AGE OF THE BLACK SPHINX; THE SECOND ERA OF SHORAFA


By the late Third Age, Shorafa was in a truly dire state, as its people had been effectively split into four separate factions, each aligned to one of the four dynasties contending for ruler-ship of the empire. As the region stood on the brink of civil war, the main contenders of the dynasties struck a deal, and came to jointly rule Shorafa as the Four Pharaohs of Ascension in 742/3. Rightly paranoid of betrayal, the four made a powerful pact that sealed their fates together, ensuring that should any pharaoh betray the others, it would spell the downfall of all four of them. Under the rule of these four powerful god-kings: Hetshepsu; the Fiend Pharaoh; Hezeret; the Radiant Pharaoh; Anok-Fero; the Cerulean Pharaoh; and Renodi; Pharaoh of Numbers, Shorafa once again began to flourish and rose to a new state of prosperity, bringing about the nation’s Second Era, also known as the "Age of the Black Sphinx."

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Among their many accomplishments of the Four Pharaohs was the construction of the new city of Tanif in 802/3; by far the greatest of Shorafi cities. Tanif was so magnificent, it was soon named as Shorafa’s new capital. The Pharaohs of this era also managed to finally destroy the neighboring Tekritian League, which had served as a useful vassal nation in past centuries, but proved much more valuable when conquered and absorbed into the Shorafi Empire. Ever more magnificent monuments and tombs were built by the Pharaohs during this period, including the greatest of all; to Hakotep; the Sky-Pharaoh. The downfall of the Four Pharaohs however, brought about the end of the Age of the Black Sphinx, issuing in once again an era of decline overseen by self-righteous and incompetent pharaohs.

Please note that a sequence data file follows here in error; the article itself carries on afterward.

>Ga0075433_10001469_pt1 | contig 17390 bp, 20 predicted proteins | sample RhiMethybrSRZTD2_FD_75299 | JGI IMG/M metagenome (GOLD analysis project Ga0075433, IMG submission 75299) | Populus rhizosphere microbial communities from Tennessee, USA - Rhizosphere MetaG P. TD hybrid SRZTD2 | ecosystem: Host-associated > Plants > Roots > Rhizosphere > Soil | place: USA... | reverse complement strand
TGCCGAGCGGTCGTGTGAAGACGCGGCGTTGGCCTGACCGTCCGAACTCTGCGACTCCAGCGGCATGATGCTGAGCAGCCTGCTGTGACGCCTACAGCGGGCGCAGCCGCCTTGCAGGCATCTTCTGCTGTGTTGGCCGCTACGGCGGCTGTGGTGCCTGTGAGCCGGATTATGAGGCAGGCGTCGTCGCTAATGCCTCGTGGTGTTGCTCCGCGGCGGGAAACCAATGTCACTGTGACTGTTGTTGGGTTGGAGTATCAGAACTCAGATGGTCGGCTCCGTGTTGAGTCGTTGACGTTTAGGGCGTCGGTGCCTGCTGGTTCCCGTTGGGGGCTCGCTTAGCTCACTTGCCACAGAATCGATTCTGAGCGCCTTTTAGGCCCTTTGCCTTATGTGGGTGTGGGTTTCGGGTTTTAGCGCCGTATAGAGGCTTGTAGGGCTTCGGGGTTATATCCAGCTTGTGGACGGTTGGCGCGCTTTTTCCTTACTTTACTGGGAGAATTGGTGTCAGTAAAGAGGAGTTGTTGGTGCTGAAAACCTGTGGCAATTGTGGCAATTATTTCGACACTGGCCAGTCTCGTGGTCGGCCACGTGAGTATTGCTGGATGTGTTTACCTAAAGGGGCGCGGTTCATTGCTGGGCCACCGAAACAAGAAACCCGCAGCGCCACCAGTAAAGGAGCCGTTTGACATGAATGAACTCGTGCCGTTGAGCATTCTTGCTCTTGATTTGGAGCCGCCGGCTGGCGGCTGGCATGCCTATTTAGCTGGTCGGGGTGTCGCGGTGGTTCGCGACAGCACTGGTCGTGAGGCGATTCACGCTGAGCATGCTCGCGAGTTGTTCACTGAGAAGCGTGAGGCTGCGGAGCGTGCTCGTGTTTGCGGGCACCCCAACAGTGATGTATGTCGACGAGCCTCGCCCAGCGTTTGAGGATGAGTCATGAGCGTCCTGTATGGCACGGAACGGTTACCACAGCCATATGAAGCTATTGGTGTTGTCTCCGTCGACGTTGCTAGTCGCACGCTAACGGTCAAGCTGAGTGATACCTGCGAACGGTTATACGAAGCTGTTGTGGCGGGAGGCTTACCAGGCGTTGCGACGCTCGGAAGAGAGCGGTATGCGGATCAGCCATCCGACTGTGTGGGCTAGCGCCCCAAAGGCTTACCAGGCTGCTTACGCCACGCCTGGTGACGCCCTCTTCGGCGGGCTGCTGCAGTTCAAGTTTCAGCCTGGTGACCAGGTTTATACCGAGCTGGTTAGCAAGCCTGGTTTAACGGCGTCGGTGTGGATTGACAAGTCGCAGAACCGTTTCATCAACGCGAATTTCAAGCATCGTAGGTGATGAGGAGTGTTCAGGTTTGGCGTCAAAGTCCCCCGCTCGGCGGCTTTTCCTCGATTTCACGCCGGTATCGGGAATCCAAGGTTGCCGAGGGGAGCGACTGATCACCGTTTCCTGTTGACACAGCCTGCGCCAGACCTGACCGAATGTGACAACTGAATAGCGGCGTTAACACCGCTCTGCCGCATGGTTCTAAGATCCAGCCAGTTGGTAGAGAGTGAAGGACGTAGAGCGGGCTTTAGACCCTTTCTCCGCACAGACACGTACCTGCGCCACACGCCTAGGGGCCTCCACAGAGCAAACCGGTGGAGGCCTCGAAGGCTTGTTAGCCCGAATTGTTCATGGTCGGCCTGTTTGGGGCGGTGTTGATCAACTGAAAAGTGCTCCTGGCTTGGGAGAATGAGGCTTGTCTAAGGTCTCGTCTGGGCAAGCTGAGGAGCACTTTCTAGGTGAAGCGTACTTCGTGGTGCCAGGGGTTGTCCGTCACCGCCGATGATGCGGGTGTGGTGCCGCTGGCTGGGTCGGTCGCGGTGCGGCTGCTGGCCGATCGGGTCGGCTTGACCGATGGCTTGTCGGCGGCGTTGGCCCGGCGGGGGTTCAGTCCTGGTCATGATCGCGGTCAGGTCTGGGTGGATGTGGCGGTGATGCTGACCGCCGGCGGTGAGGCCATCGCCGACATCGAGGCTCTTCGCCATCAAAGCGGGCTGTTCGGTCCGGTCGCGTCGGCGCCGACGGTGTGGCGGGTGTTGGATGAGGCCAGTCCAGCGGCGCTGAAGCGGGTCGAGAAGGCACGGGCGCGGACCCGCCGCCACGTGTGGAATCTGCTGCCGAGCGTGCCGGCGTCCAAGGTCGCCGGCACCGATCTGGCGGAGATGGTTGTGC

The conquered lands of the now-defunct Tekritian League fell into barbarism shortly after the pharaoh at that time, An-Keret, failed to replace the region’s assassinated governor in 270/4. So it was that, with little more than a whimper, Shorafa succumbed to its own hauteur and wastefulness once again. Shorafa was further weakened when it got itself involved in a deadly conflict with the neighboring southern nation of Sha'Dur called the War of Scorching Flame. This conflict dragged on for over 60 years and Shorafa was left bankrupt at its conclusion.

In 407/4, Shorafa felt the sting of its self-neglect most clearly when Nimbori operatives—seeing an opportunity to free their long enslaved realm of Nimbor from the grasp of the dying Empire—infiltrated the Shorafi royal palace and murdered the ruling Pharaoh Menedes III; and his entire family. Soon after his murder, Nimbori agents, working with cultists of the Dark-God; Karaash; then unleashed the terrible Plague of Madness upon the Shorafi people.

Over a period of twenty years, tens of thousands died, went mad and killed themselves, or went on murderous killing sprees. The empire devolved into competing factions; constantly at war with one another. The final blow came in the year 430 of the Fourth Age, when a gigantic sandstorm that lasted an entire year consumed the Shorafi capitol city of Tanif. With this catastrophe, along with the murder of the Last Pharaoh, the capitol city of An-Khara became abandoned and the Shorafi Empire completely collapsed into barbarism and warfare for the next 300 years.

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Because most of the lands that once composed Ancient Shorafa are covered in the ruin-burying sands of windswept deserts, both tombs and cities lie beneath them. The new civilization of Vilzar that took the place of Shorafa is nothing like its forebears, being greedy, brutal and prone to superstition.


FAMOUS PHARAOHS of the Khufu Dynasty: